Wednesday, 12 February 2014

The letter I wish I could send home to parents

I'm not teaching this year. But if I was, this is the letter I would want to send out, however there is a few reasons I couldn't. Firstly, I deliver some home truths - parents don't tend to like that. Secondly, these pieces of advice have words like 'don't and 'no', which modern teaching pedagogy deems as wrong. Thirdly, I spell things out explicitly. And if you're prepared to deal with that, please read on.

Dear Parents,

Hello! I am you child's teacher this year. I am certainly not perfect in any way, shape or form. Please don't believe everything you are told about me - most of it will be true enough. I have good and bad days, just like your child. I have a family, I sometimes lack sleep and I work long hours to run this classroom. In my classroom all students are encouraged to dream big. They are encouraged to be inclusive and positive in the way they speak to each other and to me. Here is some advice I will be giving your child this year.

Let's set some goals.
All my goals are SMART goals - they need be specific, measurable, attainable, realistic and timely. I will give students ideas of SMART goals - they might want to write longer stories, more to a different reading level or learn a new times table. And when they have achieved that goal we will celebrate and move on to a new goal. We will do this all year - starting from day one. Please as your child about their goals.

Expect to lose games.
We will play all sorts of games this year. In sport lessons, fitness games or any other competitive activity, you child will lose the game many times. Why? Not due to their lack of ability, but because they are one in a class of 25. Students will be expected to leave am elimination game if they are asked to. They will be expected to show good sportsmanship and cheer for all classmates, not just their friends. Many of these games have little to do with skill and all students will be on an even playing field.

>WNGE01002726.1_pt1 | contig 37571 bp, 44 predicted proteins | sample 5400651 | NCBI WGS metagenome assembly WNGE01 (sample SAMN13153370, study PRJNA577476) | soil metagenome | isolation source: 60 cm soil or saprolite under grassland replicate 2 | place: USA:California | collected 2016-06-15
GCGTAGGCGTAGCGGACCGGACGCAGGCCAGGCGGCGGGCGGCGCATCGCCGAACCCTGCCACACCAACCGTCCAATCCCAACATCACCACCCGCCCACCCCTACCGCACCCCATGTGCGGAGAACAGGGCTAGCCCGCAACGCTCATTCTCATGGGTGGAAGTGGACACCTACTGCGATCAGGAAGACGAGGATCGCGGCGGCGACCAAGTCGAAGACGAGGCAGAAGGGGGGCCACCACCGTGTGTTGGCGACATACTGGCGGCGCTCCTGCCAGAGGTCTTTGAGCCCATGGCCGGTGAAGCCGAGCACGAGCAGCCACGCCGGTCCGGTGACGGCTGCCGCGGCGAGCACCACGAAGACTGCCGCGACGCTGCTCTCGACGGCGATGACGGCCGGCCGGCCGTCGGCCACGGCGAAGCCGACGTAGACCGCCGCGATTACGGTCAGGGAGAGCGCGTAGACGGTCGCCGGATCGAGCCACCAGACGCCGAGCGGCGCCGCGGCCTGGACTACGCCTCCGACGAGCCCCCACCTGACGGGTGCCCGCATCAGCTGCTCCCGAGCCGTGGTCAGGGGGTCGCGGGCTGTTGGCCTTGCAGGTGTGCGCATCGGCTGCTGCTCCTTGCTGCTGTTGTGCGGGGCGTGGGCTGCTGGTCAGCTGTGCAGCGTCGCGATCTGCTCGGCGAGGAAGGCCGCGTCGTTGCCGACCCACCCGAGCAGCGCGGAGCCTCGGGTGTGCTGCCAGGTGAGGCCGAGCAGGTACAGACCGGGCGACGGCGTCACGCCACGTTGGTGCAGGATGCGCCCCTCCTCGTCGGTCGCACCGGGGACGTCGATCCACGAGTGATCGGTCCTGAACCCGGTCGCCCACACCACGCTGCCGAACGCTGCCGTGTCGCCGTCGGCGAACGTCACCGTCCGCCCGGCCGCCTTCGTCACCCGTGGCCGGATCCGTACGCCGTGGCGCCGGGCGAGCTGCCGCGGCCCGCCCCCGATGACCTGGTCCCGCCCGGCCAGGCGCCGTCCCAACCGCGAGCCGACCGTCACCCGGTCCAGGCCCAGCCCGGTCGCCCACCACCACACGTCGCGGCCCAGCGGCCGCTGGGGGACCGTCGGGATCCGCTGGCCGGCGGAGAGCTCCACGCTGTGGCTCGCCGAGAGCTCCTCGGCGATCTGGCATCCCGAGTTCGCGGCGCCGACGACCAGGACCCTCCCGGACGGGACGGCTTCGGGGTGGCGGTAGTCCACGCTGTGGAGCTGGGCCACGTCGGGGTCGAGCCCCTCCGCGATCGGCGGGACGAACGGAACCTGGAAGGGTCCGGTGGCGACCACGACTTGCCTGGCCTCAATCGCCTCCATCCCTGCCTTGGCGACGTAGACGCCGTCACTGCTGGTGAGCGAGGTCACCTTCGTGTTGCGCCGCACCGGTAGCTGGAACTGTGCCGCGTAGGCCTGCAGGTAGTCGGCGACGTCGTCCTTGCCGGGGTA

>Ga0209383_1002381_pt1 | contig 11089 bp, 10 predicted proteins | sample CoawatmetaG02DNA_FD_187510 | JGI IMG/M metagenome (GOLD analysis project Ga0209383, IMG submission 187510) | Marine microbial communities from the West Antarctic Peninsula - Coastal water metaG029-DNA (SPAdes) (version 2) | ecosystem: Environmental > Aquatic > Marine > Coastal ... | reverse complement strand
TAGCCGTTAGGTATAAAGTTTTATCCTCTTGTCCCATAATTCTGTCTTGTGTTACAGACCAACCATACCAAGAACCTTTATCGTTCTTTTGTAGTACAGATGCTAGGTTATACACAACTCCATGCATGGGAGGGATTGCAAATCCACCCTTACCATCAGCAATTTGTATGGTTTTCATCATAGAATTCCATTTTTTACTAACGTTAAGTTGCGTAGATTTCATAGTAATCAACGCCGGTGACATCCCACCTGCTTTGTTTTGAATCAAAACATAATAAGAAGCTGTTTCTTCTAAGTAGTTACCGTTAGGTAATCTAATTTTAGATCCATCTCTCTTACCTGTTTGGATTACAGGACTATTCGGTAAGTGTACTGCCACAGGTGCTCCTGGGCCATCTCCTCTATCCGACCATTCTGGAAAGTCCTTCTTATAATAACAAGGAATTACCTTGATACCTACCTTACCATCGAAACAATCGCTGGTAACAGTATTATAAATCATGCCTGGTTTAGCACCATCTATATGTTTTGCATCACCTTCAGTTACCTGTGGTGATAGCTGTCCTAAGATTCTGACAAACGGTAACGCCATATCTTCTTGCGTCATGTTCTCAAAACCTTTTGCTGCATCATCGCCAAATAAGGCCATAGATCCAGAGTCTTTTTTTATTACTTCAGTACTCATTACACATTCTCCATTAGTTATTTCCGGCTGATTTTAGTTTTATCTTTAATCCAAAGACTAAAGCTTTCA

You won't be good at everything and sometimes there will be things you can't do.
Most students will have difficulty grasping new concepts, ideas and concepts. Some students will have an easy time reading, others will have plenty of reasons why it is hard for them personally. One day you child will come home and say something along the lines of "it's not fair that _____ gets out of sport/has extra help/is only pretending they can't read". Yes, that's true. Sometimes it isn't fair that one student will require additional teaching to help them master a task, however this is unavoidable. One day you child will be the person receiving additional help. And that makes it fair.

Make your own choices.
You might know this one as "If so-and-so told you jump off a cliff, would you?" Students are expected to be responsible for their own actions, both positive and negative.

We will be trying new things. That means everyone.
Everyone in this class will try new food, watch new films to celebrate the end of term, study new topics and challenge themselves in different ways - physically and mentally. I expect students to experience new things together. It is okay for them to be a little worried, however if you are concerned please contact me.

Have 5 or more people you can play with.
Having a best friend can be fun, but it is important students have a larger network to play with. 5 people don't have to be "friends", just people they can spend time with at recess and lunch. During this year I will be speaking to students individually about who their 5 people are. The 5 people may change over time and it may include younger or older students.

Don't send toys or anything else you don't want to lose at school with your child.
Our school has plenty of places for students to play and resources for them to use. These include sports equipment, inside play and recreational games. Toys at school can be very distracting and can be misplaced easily. Please do not send these to school.

Label everything. Yes, even underwear and shoes.
Please label every item you send to school. At home your child can easy identify their own items, but in a school situation there are often duplicates of lunchboxes, pens, containers, jumpers and even shoes. And before you ask, yes, most Lost and Found boxes having at least one lost shoe.

Show your manners.
Please, thank you, using people's names and tidying up the space you use is really respectful. Please encourage your child to use manners whenever possible.

We are all different.
Accept that every child in this classroom is different. They all have different needs, interests and backgrounds. Help your student know and identify things they like and dislike. Be explicit. Teach social skills. Let them sit alongside other children who they may not know or like. I am different too. You will know this because you will hear all sorts of things about me before the year ends. Some of it will be true. Most of it will be true enough.

Yours Sincerely,

Mrs Birch